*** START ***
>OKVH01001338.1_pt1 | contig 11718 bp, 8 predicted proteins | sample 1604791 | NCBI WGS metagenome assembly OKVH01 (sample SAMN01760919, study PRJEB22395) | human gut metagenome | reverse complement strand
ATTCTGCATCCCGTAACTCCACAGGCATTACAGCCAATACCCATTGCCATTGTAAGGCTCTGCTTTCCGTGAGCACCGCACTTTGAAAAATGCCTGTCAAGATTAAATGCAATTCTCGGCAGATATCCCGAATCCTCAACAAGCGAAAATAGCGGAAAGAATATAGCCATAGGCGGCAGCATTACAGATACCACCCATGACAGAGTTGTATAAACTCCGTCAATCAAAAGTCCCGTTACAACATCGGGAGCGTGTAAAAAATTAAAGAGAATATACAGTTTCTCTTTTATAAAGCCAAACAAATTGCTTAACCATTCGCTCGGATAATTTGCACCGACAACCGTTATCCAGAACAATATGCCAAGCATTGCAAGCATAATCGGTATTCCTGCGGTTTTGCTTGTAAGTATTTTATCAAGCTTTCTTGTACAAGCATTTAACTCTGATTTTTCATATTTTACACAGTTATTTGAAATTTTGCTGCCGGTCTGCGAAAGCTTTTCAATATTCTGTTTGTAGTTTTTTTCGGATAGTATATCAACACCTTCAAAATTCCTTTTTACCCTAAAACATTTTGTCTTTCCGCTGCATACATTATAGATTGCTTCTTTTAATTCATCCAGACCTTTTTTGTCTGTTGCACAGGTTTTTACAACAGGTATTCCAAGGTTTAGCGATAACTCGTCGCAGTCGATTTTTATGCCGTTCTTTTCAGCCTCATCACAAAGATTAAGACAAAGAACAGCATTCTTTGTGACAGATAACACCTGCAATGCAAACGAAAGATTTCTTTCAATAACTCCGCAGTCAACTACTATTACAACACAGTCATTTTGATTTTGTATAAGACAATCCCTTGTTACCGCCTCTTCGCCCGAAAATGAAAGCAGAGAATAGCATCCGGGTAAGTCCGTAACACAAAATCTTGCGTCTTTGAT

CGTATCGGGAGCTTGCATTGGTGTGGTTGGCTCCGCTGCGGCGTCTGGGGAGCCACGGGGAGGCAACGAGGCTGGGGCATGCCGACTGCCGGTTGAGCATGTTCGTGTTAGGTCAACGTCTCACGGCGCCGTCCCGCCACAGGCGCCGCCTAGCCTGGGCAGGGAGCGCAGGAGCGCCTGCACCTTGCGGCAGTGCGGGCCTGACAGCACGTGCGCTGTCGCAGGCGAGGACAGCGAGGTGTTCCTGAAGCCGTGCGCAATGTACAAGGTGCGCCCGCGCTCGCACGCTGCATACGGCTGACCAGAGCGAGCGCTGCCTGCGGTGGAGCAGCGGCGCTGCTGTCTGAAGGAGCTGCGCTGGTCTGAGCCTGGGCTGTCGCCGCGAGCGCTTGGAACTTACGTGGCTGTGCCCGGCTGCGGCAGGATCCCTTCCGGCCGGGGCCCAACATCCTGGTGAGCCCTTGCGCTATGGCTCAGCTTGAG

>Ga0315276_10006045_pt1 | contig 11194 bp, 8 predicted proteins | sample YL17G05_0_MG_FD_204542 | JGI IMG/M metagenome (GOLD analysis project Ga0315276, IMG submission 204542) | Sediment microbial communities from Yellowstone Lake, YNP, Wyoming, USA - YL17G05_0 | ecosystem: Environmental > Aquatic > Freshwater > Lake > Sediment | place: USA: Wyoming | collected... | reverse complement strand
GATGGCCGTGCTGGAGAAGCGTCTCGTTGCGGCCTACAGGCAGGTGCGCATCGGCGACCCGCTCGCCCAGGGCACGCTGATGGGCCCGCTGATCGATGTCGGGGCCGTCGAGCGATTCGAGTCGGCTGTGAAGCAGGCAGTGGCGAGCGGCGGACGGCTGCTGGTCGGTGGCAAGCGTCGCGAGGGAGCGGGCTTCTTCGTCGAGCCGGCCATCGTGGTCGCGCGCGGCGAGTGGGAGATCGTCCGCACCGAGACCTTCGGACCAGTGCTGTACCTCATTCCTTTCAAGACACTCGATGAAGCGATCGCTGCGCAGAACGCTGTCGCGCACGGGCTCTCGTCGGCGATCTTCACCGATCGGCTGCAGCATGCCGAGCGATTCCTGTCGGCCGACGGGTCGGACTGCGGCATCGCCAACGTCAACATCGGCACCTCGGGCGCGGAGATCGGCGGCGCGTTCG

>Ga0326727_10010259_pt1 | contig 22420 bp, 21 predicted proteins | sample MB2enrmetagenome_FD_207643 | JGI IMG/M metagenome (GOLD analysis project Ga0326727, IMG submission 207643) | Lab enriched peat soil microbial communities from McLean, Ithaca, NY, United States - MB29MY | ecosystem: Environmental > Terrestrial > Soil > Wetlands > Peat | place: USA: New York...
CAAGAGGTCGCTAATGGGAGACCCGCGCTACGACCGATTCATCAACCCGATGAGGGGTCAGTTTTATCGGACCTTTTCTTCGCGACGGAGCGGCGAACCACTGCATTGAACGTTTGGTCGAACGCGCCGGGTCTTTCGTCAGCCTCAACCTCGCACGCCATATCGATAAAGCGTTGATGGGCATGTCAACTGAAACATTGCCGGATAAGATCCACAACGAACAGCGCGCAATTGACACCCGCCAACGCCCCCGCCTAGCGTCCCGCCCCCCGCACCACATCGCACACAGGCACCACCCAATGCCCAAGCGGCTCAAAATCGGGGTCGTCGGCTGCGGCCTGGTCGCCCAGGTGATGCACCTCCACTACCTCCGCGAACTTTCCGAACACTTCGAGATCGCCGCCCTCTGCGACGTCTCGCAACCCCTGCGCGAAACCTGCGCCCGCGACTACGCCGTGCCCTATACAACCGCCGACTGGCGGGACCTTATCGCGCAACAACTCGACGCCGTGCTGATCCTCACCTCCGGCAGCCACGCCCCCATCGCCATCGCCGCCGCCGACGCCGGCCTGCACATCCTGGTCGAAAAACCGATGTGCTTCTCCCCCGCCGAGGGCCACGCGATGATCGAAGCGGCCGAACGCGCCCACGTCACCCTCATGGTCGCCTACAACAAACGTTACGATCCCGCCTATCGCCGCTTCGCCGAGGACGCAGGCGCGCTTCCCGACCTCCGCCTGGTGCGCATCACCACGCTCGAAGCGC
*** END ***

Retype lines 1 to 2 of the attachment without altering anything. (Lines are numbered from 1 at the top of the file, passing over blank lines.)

>OKVH01001338.1_pt1 | contig 11718 bp, 8 predicted proteins | sample 1604791 | NCBI WGS metagenome assembly OKVH01 (sample SAMN01760919, study PRJEB22395) | human gut metagenome | reverse complement strand
ATTCTGCATCCCGTAACTCCACAGGCATTACAGCCAATACCCATTGCCATTGTAAGGCTCTGCTTTCCGTGAGCACCGCACTTTGAAAAATGCCTGTCAAGATTAAATGCAATTCTCGGCAGATATCCCGAATCCTCAACAAGCGAAAATAGCGGAAAGAATATAGCCATAGGCGGCAGCATTACAGATACCACCCATGACAGAGTTGTATAAACTCCGTCAATCAAAAGTCCCGTTACAACATCGGGAGCGTGTAAAAAATTAAAGAGAATATACAGTTTCTCTTTTATAAAGCCAAACAAATTGCTTAACCATTCGCTCGGATAATTTGCACCGACAACCGTTATCCAGAACAATATGCCAAGCATTGCAAGCATAATCGGTATTCCTGCGGTTTTGCTTGTAAGTATTTTATCAAGCTTTCTTGTACAAGCATTTAACTCTGATTTTTCATATTTTACACAGTTATTTGAAATTTTGCTGCCGGTCTGCGAAAGCTTTTCAATATTCTGTTTGTAGTTTTTTTCGGATAGTATATCAACACCTTCAAAATTCCTTTTTACCCTAAAACATTTTGTCTTTCCGCTGCATACATTATAGATTGCTTCTTTTAATTCATCCAGACCTTTTTTGTCTGTTGCACAGGTTTTTACAACAGGTATTCCAAGGTTTAGCGATAACTCGTCGCAGTCGATTTTTATGCCGTTCTTTTCAGCCTCATCACAAAGATTAAGACAAAGAACAGCATTCTTTGTGACAGATAACACCTGCAATGCAAACGAAAGATTTCTTTCAATAACTCCGCAGTCAACTACTATTACAACACAGTCATTTTGATTTTGTATAAGACAATCCCTTGTTACCGCCTCTTCGCCCGAAAATGAAAGCAGAGAATAGCATCCGGGTAAGTCCGTAACACAAAATCTTGCGTCTTTGAT